Pope John Paul II meditating on the Tarot?


Another very intriguing addition to the perception of the possible esoteric interests of Pope John Paul II came from a friend of my Alpheus web site in the form of a set of photos, one of which shows the pope sitting behind his desk with a stack of books. The bottom two books are arguably the 2-volume set of “Die Grossen Arcana des Tarot,” which is the 1983 German edition of the French original and out of which sections were taken and published in English as “Meditations on the Tarot: A Journey into Christian Hermeticism.”

Pope John Paul II at his desk

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4 thoughts on “Pope John Paul II meditating on the Tarot?

  1. Of course, photos lie. If you’re in charge of preserving doctrinal orthodoxy, it’s part of your job to inspect suspect writings. I venture to guess that you have some occult books on your desk or bookshelf, given how much you write about them. What should we conclude from a photograph of you that happened to feature one of these books front and center? I had a bunch of books about Freemasons, until I destroyed most of them. Looking at (one of) my bookshelves, you’d likely think that I must be a Freemason. Charity in all things and all that.

    1. I agree completely. I don’t know what to think of JPII. I do know that Gnostics and Masons (like even Muslims!) believe that they have the true and real Christianity. Do I believe that John Paul II was part of a secret Satanic cult? Probably not. Do I believe that many of John Paul II’s ideas resemble that of the “mysteries” of paganism? Yes. Do I think that John Paul II had some aspects of genuine Catholic piety? Yes as well. He is a complicated figure

      1. I agree that I don’t know what to think of him. I accept that he is a canonized saint. That’s why I generally refer to him as St. John Paul II. Still, I find him “problematic,” to use a very squishy modern term. I certainly don’t accept the title “the Great.” At the same time, I accept the testimony of people who knew him and said that he personally was holy.

        It seems that the pre-Vatican II court ritual and protocol of the Vatican was designed to allow men who were mediocre in themselves (as most rulers/leaders are) to do good things for the Church. With the expansion of the Papacy since Bl. Pope Pius IX, it seems like the Papacy requires great men and allows their faults to be accentuated in ways the faults of Popes since, say, the 1600s could not be accentuated, or even manifested. This, I believe, is a mixed bag at best.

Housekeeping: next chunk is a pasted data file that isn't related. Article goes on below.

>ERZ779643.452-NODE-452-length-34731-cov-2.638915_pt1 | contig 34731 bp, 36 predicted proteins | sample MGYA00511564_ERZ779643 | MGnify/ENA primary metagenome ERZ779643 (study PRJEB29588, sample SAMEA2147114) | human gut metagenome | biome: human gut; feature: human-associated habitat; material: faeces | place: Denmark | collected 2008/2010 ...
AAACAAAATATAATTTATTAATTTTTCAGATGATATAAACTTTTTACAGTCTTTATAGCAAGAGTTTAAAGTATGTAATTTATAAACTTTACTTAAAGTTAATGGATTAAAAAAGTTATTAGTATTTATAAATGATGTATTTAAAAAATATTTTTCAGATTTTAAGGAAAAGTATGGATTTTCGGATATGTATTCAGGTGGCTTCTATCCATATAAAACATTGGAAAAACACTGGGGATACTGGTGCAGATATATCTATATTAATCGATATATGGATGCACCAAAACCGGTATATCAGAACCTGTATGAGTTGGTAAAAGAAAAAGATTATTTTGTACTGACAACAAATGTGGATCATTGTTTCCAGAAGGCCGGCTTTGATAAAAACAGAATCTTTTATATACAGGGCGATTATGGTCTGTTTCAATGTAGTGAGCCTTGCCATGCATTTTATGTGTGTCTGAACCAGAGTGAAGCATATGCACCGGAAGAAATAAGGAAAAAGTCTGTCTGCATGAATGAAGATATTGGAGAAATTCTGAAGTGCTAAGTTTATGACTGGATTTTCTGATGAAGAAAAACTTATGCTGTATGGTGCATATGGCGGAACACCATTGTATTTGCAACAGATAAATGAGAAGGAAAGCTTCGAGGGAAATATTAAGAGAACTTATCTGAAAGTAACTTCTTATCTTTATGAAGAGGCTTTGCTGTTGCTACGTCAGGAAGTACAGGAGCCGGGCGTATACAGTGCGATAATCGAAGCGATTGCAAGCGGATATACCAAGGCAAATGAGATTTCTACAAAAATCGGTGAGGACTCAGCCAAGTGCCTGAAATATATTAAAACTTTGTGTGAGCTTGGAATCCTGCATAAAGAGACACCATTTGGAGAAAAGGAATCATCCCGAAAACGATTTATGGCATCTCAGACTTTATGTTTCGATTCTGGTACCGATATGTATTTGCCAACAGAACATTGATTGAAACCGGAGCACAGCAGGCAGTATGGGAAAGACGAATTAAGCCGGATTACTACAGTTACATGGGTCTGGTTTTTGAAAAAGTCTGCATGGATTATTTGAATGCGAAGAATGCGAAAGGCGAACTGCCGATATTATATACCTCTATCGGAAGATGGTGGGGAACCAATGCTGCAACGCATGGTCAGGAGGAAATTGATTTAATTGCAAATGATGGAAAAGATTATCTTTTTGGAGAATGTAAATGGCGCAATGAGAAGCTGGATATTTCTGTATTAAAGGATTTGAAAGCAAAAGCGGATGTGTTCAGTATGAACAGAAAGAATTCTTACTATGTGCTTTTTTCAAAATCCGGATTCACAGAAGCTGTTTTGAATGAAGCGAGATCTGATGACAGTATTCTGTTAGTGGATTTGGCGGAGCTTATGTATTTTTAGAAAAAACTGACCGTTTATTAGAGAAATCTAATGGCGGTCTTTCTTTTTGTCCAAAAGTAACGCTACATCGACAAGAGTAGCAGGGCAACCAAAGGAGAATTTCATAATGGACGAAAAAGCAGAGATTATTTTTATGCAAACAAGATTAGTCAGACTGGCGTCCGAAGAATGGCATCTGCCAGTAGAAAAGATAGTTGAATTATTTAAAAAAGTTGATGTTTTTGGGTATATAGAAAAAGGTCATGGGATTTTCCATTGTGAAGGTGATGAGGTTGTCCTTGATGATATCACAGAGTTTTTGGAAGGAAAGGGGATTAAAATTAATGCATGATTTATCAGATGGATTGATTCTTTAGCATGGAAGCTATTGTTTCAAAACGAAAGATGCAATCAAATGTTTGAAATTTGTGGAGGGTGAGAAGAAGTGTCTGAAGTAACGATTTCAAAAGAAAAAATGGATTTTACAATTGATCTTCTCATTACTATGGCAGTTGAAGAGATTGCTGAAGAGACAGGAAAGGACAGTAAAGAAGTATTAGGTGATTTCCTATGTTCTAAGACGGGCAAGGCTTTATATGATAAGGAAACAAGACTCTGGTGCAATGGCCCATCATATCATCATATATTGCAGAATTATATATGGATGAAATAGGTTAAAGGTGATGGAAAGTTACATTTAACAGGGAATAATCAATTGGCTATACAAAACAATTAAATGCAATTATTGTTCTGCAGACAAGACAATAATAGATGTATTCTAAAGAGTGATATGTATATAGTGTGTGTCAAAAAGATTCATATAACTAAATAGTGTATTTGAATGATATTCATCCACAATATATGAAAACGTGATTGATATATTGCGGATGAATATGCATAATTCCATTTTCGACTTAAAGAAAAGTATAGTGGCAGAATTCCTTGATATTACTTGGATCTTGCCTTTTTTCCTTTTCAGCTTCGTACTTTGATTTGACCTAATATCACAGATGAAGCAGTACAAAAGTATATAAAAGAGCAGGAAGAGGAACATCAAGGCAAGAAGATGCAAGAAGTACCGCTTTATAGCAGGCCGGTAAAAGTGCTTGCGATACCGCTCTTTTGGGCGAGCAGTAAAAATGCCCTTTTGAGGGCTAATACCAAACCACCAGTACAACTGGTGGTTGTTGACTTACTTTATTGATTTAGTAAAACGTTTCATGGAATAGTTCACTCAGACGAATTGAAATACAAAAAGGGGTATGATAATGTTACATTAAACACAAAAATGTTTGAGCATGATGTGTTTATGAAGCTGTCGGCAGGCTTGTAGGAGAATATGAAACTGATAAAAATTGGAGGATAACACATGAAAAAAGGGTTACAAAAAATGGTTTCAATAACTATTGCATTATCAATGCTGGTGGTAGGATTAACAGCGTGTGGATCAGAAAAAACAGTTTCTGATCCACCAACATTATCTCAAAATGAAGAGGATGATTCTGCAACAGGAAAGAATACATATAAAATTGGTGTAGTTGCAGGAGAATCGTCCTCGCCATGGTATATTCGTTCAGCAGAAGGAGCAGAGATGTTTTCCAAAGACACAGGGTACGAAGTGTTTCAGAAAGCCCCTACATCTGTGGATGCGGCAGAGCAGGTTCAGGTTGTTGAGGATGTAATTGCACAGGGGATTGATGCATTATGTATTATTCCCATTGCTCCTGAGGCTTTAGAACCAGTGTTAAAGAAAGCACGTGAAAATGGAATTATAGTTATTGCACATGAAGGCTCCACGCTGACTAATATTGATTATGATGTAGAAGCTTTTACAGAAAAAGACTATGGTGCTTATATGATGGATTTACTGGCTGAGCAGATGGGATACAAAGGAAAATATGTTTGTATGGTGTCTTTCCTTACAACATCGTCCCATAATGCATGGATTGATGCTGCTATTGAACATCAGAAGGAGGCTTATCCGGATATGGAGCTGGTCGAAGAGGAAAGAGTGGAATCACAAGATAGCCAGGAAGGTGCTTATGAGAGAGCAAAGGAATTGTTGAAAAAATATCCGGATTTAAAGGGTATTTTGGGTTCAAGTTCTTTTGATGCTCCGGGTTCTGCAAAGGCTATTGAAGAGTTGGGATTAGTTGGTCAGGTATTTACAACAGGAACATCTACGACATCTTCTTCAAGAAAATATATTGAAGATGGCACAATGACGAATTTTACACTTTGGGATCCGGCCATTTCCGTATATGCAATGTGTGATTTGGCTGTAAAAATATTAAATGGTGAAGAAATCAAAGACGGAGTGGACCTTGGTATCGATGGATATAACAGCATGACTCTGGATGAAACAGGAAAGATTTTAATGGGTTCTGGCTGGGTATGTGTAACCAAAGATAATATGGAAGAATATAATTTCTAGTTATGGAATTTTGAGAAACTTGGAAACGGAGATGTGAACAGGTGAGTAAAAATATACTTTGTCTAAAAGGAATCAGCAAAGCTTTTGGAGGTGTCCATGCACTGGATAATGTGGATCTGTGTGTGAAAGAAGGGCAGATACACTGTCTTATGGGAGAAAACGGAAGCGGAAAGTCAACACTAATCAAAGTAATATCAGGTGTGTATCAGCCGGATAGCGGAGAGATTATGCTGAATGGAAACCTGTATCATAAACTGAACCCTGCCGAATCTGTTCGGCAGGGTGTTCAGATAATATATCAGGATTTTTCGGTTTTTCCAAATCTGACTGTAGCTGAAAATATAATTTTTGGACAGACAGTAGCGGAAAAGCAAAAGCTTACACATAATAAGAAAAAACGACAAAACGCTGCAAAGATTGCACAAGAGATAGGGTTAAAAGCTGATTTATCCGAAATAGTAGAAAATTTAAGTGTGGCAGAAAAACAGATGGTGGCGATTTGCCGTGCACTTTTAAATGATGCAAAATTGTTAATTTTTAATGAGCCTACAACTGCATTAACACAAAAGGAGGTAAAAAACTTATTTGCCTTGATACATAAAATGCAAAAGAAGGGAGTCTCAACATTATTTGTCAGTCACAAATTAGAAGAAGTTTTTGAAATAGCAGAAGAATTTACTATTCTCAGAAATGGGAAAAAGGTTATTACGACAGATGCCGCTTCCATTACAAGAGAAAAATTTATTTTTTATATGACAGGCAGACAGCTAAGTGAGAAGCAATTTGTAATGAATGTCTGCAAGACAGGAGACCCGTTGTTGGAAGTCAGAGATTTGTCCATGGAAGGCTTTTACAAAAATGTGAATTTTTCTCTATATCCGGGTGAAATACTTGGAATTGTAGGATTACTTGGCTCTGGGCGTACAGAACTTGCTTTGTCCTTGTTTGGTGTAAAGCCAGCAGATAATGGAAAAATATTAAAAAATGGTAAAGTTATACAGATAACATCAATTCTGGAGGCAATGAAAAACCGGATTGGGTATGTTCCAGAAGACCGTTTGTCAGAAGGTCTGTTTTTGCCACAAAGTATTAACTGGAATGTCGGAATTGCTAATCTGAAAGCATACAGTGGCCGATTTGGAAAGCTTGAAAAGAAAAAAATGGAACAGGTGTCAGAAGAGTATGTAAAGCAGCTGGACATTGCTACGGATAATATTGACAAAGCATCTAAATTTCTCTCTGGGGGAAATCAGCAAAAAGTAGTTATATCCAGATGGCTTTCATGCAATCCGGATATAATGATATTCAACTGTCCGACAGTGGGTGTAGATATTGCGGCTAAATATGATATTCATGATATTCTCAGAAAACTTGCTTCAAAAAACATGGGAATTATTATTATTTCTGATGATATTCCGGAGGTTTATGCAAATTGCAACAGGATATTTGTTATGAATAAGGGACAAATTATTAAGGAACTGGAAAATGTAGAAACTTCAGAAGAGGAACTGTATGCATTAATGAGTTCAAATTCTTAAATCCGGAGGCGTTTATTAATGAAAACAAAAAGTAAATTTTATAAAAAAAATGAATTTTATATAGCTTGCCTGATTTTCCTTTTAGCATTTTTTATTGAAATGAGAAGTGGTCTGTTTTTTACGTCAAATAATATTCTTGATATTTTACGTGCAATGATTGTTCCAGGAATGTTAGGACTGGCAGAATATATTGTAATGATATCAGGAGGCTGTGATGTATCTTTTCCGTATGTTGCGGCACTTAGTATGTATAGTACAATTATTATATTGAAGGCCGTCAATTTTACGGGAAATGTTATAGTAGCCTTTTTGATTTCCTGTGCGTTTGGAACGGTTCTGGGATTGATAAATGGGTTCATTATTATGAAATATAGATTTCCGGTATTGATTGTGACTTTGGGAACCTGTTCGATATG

2. I accept that the Church has canonized him, but, perhaps in the future the new process of canonization will be reevaluated—the miracles that are attributed to him seem kind of dubious. I think John Paul II believed either in some sort of progressive unfolding of truth in which the encrustations of rigid classical and medieval thought were being stripped away be the intellectual discoveries of the Enlightenment. He also seemed to believe that when Muslims, Jews, and even pagans were praying to their gods, they were somehow praying to the Holy Trinity. He also seemed have a very liberal view of salvation. While not a universalist (he told President Bill Clinton that he was jeopardizing his soul by legalizing partial birth abortion), it seems like John Paul believed that a person did not have to be Catholic to get to heaven. I don’t think he was either a CIA or KGB asset, but both intelligence agencies (especially the former) tried to influence his pontificate. I used to be a JPII generation Novus Ordo conservative BTW

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